Editorial: Collaboration & The $49 Billion Puppy

Tim Haïdar

Yesterday, five years of legal bagarre came to an end in the courts of Louisiana. Almost 2000 days from the beginning of the second largest accidental oil spill in history, BP was fined a record $20.8 billion by the US federal government to cover damages incurred after the Deepwater Horizon disaster.

The perfect storm of errors that led to the blowout and spill at the Macondo Prospect, claimed the lives of 11 men and unleashed an oil spill the size of Cambodia into the Gulf of Mexico. The final settlement will bind BP to "one of the largest environmental restoration efforts the world has ever seen" and metes out compensation to the five Gulf states - Alabama, Florida, Louisiana, Mississippi and Texas - as well as 400 regional governmental bodies.
Factoring in other damages paid over the past half decade, the agreed settlement will bring BP's total expenditure in the aftermath of the Deepwater Horizon incident to $49 billion, or the equivalent of 13 per cent of its current market capitalisation.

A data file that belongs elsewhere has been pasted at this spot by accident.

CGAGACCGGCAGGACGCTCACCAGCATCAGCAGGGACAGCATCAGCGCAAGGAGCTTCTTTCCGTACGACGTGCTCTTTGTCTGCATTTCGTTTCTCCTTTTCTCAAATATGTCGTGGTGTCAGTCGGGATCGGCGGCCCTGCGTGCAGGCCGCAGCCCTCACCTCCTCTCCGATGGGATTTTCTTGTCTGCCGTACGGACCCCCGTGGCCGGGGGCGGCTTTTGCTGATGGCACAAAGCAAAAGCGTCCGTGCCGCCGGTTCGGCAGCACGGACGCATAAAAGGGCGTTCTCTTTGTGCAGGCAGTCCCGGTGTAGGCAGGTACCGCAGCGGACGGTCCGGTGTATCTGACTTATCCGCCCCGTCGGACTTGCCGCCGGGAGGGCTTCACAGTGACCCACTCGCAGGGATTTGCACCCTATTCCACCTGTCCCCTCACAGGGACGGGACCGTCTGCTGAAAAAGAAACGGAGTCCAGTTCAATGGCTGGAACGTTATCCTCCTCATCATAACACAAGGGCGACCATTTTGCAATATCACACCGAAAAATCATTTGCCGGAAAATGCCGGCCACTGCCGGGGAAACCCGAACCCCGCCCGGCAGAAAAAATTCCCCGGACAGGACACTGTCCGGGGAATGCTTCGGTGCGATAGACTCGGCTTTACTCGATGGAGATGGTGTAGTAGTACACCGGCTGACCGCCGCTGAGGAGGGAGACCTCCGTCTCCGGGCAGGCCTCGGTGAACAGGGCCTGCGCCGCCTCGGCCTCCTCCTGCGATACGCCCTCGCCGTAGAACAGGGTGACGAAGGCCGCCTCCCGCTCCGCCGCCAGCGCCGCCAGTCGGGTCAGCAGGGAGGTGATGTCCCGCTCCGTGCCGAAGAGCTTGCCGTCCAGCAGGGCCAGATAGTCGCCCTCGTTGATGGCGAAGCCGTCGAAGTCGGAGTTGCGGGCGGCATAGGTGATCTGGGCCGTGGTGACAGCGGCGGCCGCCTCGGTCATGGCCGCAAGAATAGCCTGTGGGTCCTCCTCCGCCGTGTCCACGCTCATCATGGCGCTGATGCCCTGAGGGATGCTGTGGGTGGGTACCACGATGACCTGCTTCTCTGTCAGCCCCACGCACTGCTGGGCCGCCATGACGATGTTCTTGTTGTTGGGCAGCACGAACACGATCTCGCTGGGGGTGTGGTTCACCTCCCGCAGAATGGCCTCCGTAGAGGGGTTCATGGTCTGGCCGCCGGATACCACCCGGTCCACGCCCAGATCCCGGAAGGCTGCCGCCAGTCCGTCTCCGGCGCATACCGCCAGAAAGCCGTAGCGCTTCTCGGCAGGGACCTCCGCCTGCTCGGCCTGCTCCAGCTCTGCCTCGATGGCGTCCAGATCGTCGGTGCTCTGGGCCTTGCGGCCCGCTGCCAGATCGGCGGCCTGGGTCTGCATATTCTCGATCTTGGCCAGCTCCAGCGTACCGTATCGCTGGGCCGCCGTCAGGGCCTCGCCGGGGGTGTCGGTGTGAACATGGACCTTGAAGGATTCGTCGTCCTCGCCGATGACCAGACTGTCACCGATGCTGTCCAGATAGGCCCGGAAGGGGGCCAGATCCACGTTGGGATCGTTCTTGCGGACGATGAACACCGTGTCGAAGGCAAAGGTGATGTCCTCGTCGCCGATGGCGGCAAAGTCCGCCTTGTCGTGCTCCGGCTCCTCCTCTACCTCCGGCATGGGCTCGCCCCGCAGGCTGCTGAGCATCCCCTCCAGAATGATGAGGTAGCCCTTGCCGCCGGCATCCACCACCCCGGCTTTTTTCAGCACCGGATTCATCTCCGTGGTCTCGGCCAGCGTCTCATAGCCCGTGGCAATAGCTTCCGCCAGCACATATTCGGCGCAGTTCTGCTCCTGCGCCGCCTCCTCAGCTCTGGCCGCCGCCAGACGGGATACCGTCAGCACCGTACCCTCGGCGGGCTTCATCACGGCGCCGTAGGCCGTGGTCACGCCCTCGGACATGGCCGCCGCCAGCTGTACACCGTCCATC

In the name-calling, blame-apportioning horse-trading that played out in the Pelican State and boardrooms the across the Western world, the dark side of business reared its gruesome visage. Now that the scrabbling for dissociation has ended, the quest for some semblance of absolution can begin in earnest.
One thing is crystal clear and ineluctable: incidents like the Deepwater Horizon tragedy will happen again, and, in an industry where oil price lows threaten bottom lines sector-wide, safety standards may fall in the race for more oil. Companies often resort to a rhetoric of increased cooperation to stave off times of relative hardship - for future Macondos to be less painful, this will have to be lived rather than lip service. A new birth of collaboration must transcend the value of a barrel of oil to become a core value of all future endeavours.
The proverbial puppy is not just for Christmas, it is the responsibility of a lifetime....

Tim Haðdar is the Editor In Chief at Oil & Gas IQ. Reach Him At Twitter Or OGIQ


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